Old Things, Urgent Narratives: Global History Hacking the Glasgow Museums Resource Centre

Thursday 18th April saw the arrival of your friendly neighbourhood Global History Hackers to the foyer of the Glasgow Museums Resource Centre (GMRC), Nitshill, along with an eager consortium of lecturers, students, and researchers. Their mission was to hack material objects held in storage at the GMRC. This was a different approach to previous archival-based Global History Hackathons and added new dimensions and experiences to the series. 

The theme of the day was Old Things, Urgent Narratives: an exploration into European global imperialism and its aftermath, and forced migration, including the impact of climate emergency upon island communities. Led by lecturers Benjamin Thomas White and Hannah-Louise Clark together with Mia Gubbay and a team of curators from the GMRC, the Hackers were divided into three teams prior to the event. One group focussed on prints of Tahitian life by eighteenth-century French artist Paul Gauguin. The second group explored clothing and talismanic objects either donated by contemporary refugee populations settled in Glasgow or collected—sometimes violently or in dubious circumstances—by individual actors in nineteenth-century British empire. The third group reflected on the climate emergency and what this means for Marshall Islander and Pacific Islander homes and ways of life. The usual prerequisite for the Hacks was altered from ‘Meet the Archive’ to ‘Meet the Collection’ in which hackers were invited to explore the GMRC online catalogue and request material objects they wished to examine on the day; it was this that lead to such an eclectic array of objects. 

The questions for the day were also adapted to meet the needs of working with material culture over textual sources and archival work. The basis however was the same as in earlier hackathons:

  1. What global story would you like to tell using the objects in your group?
  2. How will you use the objects to tell this global story?
  3. What would make this global story more accessible and usable for you?
  4. What would make this global story more accessible and usable for people in the places touched by this story?

The responses to these questions were more emotional than those at the previous two hacks. Alongside previous concern to engage with the imprint of British imperialism (and imperial violence) on the archive, was added a new imperative: climate emergency and the disappearance of history on a local and ultimately global scale. Having physical items to hold while simultaneously reckoning with their loss (once to communities in the past, now through material degradation, and one day to rising sea levels) pushed the Global History Hackers to develop broader perspectives in the telling of global history and more urgent narratives.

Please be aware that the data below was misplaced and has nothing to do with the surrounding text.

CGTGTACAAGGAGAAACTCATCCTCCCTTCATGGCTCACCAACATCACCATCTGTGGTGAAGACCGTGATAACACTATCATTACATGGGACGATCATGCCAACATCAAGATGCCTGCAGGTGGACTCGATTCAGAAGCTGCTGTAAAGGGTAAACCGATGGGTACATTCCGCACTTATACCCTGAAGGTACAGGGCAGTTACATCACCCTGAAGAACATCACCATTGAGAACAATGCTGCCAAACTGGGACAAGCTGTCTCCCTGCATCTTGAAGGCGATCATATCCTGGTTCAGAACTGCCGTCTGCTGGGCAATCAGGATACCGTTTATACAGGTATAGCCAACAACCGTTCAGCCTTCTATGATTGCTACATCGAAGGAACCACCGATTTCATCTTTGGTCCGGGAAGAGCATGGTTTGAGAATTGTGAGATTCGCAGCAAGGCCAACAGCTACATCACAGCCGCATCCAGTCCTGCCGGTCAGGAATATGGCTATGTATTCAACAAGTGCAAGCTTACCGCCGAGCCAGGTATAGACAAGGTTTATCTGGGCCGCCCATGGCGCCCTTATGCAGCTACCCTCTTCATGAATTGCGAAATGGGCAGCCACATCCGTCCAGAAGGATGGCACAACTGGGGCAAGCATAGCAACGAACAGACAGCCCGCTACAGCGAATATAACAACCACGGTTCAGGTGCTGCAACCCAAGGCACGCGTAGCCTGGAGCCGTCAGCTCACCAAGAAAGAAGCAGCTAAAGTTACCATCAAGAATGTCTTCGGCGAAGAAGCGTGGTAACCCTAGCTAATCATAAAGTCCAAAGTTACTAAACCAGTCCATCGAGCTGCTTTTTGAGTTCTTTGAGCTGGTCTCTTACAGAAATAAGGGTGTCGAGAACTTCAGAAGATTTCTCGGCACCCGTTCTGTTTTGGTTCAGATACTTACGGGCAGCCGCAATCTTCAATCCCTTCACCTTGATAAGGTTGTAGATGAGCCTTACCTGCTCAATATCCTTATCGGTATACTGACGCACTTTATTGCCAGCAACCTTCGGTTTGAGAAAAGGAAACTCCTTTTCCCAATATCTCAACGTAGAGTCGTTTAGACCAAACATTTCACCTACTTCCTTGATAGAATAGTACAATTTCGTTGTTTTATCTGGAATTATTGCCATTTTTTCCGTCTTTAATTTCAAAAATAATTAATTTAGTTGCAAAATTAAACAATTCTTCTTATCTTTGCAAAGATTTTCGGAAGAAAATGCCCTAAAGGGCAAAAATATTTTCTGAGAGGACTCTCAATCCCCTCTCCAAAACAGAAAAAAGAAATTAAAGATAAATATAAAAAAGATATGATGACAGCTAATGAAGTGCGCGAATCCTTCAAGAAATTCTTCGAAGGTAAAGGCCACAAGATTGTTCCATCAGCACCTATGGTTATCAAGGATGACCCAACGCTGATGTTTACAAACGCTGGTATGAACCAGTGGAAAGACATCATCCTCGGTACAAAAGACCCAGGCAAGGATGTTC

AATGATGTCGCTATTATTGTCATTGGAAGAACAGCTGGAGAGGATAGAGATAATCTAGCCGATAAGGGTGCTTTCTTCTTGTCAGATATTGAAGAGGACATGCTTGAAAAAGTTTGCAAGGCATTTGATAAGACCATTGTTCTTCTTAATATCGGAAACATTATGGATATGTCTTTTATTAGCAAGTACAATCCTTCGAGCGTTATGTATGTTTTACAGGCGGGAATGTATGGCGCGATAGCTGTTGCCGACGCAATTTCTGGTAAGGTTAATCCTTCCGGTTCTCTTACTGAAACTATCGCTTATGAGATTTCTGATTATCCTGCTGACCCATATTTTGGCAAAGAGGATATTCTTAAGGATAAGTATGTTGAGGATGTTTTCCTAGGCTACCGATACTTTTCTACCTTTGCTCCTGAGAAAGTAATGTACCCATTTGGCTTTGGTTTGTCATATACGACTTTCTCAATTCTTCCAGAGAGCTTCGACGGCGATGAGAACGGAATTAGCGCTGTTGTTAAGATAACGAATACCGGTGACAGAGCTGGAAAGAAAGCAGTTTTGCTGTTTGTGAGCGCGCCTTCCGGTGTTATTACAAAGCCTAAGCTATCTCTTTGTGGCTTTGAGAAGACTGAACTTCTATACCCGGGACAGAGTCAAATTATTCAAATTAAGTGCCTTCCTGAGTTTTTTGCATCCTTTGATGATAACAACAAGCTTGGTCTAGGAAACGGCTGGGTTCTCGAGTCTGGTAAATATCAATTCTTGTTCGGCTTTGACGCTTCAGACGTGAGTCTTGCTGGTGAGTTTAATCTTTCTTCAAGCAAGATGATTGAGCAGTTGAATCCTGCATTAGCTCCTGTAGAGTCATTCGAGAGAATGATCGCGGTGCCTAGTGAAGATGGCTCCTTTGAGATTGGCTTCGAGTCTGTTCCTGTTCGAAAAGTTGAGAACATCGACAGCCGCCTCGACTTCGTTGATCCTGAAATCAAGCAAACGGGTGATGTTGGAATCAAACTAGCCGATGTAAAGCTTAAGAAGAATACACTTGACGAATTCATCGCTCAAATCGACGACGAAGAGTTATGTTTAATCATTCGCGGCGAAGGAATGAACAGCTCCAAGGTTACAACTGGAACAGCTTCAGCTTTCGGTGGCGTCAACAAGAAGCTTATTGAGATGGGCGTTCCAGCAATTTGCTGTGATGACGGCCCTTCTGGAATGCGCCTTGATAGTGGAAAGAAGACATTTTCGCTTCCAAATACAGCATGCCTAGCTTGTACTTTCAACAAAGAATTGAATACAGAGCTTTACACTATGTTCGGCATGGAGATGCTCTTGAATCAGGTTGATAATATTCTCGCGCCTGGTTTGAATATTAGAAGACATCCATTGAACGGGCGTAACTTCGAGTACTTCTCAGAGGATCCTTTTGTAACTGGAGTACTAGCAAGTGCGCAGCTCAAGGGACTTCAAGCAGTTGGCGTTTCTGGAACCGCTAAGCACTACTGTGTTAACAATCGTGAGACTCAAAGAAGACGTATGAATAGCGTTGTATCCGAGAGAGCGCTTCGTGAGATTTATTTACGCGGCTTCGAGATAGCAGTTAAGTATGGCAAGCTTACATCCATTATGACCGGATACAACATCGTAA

Some exciting ideas came from this hackathon. One group proposed a “Future Pals” programme to establish educational links between primary school children in the West of Scotland and the Marshall Islands. Children would explore island heritage collections in the GMRC and become advocates for behavioural and political change through asynchronous communications via Skype, email, and letters. In doing so, the Future Pals would establish connections that might last and provide friendship into the future, when rising sea levels make climate refugees of island populations.

The group intent on Gauguin’s woodcuts wrestled with how to exhibit these beautiful objects given the character and sexual exploits of the artist towards the subjects of his prints, who included young Polynesian girls. It was argued that the behaviour of Gauguin (which was no different from that of many European sailors to Polynesia from the eighteenth century on) in trading for and exploiting underage sexual partners should be confronted head on in any potential exhibitions or installations relating to life in Tahiti under colonialism.

Reflecting on the previous two hackathons in the light of the GMRC hackathon, a couple of methodological differences between hacking archival documents and material objects stood out. Along with the emotional triggers noted above, it was interesting to have the museum curators—experts on the pieces—present in teams during the hackathon. The knowledge and passion they had for these items was palpable and gave a complex dynamic to the day. Whereas professionals in archives support service users to craft a multitude of different histories, curators typically control the story for an audience of museum goers, bringing a different dimension to collaborations between curators and hackers.

Overall, this was a fascinating day which allowed the flexible format and concept of the Global History Hackathon to develop and come into its own as a template that can be used in different environments. The next Hackathon event ‘Curating Discomfort’ at the Hunterian Museum will allow hackers to delve in amongst museum displays and will present yet another day of interesting findings and intriguing discussions that we have come to know and love in the Global History Hackathon team!     

First published: 22 July 2019